“When the Taliban took over the Afghanistan and all the rights of women were limited. It has been a year since our homeland came under the rule of the terrorist group Taliban. Many achievements were lost. Our girls were deprived from rights to education. Women were still advocating for their rights to work. Everyone was demanding freedom. But unfortunately, all the structures for protecting and monitoring women’s rights were completely destroyed,” she said.

The activist became deeply concerned for the fate of millions of women, especially young girls, in the country.

“Domestic violence has increased. Forced marriage and early marriage have also increased. People are suffering from poverty. The Taliban have been widely violating the rights of human rights activists. And some women’s rights activists were tortured by the Taliban,” Frozan said.

As Frozan was teaching her daughters at home, she also took in some teenage girls from her neighborhood to continue their studies. Under the Taliban’s rule, young girls could no longer go to school after the 6th grade. That’s what made those teenage girls extremely vulnerable.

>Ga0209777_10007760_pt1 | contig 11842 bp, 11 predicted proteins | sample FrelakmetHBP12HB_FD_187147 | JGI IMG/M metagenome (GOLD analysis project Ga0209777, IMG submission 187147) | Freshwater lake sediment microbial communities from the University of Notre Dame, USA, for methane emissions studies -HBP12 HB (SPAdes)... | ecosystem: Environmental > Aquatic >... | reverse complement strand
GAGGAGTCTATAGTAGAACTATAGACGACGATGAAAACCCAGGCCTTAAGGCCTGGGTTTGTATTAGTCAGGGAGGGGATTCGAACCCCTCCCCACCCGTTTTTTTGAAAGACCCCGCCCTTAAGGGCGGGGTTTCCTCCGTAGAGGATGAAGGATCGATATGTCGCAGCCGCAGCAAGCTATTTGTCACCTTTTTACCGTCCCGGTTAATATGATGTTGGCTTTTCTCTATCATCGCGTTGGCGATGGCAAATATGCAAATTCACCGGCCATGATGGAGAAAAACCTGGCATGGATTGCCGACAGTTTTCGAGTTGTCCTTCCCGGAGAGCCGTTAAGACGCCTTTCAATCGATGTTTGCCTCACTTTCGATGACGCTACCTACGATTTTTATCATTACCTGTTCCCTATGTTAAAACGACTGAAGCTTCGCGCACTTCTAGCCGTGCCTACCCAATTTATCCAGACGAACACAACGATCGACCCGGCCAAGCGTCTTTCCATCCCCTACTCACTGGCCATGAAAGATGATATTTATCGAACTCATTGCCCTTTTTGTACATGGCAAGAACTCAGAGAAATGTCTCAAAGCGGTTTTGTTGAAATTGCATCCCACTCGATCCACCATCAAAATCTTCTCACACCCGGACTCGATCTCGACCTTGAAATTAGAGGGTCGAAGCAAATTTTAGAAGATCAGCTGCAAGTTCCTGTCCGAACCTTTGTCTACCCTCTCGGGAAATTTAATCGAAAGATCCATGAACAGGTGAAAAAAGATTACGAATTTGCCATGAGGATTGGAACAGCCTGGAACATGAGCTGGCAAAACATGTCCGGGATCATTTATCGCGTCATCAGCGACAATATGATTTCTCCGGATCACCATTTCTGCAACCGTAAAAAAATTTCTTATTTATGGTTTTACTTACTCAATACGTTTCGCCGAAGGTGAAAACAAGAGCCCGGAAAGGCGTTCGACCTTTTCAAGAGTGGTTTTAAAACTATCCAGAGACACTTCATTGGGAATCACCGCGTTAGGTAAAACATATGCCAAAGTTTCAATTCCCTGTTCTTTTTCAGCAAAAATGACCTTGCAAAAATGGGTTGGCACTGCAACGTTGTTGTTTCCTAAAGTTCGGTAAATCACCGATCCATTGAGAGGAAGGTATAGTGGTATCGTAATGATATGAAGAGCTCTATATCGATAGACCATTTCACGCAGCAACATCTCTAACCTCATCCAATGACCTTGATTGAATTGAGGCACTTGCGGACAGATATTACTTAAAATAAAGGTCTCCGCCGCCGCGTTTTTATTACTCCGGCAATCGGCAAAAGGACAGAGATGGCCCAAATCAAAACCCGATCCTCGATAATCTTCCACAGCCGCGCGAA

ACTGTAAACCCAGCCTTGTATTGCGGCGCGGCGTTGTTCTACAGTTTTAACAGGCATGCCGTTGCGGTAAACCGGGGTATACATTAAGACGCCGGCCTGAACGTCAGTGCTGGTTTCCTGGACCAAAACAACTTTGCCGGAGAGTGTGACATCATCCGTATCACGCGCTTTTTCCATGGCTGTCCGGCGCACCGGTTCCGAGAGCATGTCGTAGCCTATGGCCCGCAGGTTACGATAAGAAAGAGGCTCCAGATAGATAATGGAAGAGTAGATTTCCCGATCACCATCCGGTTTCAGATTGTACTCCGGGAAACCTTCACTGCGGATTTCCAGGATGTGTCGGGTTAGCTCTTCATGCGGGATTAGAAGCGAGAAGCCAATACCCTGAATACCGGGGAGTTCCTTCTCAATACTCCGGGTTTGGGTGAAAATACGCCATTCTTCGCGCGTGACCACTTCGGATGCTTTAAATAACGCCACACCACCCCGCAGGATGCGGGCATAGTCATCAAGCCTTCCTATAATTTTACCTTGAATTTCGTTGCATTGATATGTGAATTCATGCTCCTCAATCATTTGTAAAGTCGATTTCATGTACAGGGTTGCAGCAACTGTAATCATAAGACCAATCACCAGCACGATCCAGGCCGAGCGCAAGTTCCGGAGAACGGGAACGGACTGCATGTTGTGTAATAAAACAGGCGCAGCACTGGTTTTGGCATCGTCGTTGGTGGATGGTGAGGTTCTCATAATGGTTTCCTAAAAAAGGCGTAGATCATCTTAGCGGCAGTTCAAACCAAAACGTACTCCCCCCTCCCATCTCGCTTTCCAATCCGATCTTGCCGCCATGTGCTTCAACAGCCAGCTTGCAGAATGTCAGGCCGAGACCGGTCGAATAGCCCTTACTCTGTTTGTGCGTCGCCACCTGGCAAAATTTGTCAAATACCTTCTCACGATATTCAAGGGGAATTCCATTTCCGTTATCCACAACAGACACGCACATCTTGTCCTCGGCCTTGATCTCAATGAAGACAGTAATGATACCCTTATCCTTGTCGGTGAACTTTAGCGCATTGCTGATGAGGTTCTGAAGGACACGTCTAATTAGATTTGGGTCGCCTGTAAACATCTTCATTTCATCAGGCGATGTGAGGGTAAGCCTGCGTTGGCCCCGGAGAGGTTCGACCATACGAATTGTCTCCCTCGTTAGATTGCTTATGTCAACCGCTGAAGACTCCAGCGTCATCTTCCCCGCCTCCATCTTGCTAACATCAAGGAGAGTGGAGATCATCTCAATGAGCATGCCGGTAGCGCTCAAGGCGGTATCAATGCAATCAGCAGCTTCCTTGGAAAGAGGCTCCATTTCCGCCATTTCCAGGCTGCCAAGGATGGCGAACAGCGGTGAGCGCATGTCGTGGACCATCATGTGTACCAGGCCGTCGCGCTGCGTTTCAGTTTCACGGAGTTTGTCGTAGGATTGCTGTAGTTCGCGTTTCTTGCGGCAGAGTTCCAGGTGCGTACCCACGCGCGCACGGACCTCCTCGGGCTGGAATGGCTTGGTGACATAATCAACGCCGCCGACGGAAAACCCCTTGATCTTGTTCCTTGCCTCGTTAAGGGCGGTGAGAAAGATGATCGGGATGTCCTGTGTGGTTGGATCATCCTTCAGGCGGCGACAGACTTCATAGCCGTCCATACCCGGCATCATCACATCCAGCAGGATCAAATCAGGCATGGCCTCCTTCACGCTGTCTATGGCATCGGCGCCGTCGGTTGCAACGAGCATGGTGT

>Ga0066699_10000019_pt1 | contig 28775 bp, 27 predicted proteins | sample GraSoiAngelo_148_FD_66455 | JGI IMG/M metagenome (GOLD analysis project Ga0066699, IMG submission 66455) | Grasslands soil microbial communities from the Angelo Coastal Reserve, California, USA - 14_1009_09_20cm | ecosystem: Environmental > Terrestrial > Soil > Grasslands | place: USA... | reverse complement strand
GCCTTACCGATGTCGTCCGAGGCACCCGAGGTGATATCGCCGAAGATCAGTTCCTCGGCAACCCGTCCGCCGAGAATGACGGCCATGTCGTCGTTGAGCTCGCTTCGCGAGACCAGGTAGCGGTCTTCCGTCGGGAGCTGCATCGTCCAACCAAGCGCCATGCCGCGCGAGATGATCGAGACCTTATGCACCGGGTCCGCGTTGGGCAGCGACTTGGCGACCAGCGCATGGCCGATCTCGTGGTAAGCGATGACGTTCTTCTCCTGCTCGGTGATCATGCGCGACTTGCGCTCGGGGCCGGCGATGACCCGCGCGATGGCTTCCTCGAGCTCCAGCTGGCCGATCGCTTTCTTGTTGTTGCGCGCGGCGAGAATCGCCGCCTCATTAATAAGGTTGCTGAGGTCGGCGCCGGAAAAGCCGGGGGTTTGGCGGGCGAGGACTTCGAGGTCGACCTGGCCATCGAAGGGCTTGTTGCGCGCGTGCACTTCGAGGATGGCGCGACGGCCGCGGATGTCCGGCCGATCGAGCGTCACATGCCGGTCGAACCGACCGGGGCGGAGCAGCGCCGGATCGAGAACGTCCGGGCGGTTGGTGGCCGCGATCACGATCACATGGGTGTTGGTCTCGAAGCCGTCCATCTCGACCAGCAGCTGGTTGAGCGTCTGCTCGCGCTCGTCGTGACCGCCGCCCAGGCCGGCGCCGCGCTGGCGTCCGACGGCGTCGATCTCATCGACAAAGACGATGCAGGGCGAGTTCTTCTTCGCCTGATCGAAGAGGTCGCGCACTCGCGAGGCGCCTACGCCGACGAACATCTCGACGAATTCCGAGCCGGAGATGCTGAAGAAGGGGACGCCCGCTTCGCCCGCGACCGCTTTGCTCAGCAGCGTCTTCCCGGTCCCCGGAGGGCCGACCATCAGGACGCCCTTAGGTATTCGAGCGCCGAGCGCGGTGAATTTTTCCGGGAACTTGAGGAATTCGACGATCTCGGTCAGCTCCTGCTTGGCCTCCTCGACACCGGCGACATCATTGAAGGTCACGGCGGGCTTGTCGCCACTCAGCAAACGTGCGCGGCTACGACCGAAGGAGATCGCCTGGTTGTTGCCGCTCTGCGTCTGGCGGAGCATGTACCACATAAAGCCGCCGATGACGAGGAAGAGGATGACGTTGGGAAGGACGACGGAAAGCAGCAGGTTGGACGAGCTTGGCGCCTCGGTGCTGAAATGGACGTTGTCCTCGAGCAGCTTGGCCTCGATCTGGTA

“There were about five girls from other neighbors. As I know, one of them could find a chance to get out of the country. But unfortunately, the rest of them are still living under the rule of the Taliban and they couldn’t go to school. When I got in touch with them sometimes, they said they felt very hopeless. Some of them felt distress and even got depression. They’re afraid and they can’t sleep comfortably at night. Their situation is not good,” she said.

EARLY MARRIAGE AS PROTECTION

While missing the opportunity to continue to go to school, the young teenage girls also became the target of some Taliban members.

“Based on the reports and some contacts I have with relatives in Afghanistan, people are not living under pressure and they’re afraid of the Taliban. That’s because some Taliban members tried to get in a car with the girls. Because of that, some families tried to find a chance to arrange the girls to get married to get out of the family from an early age,” Frozan said.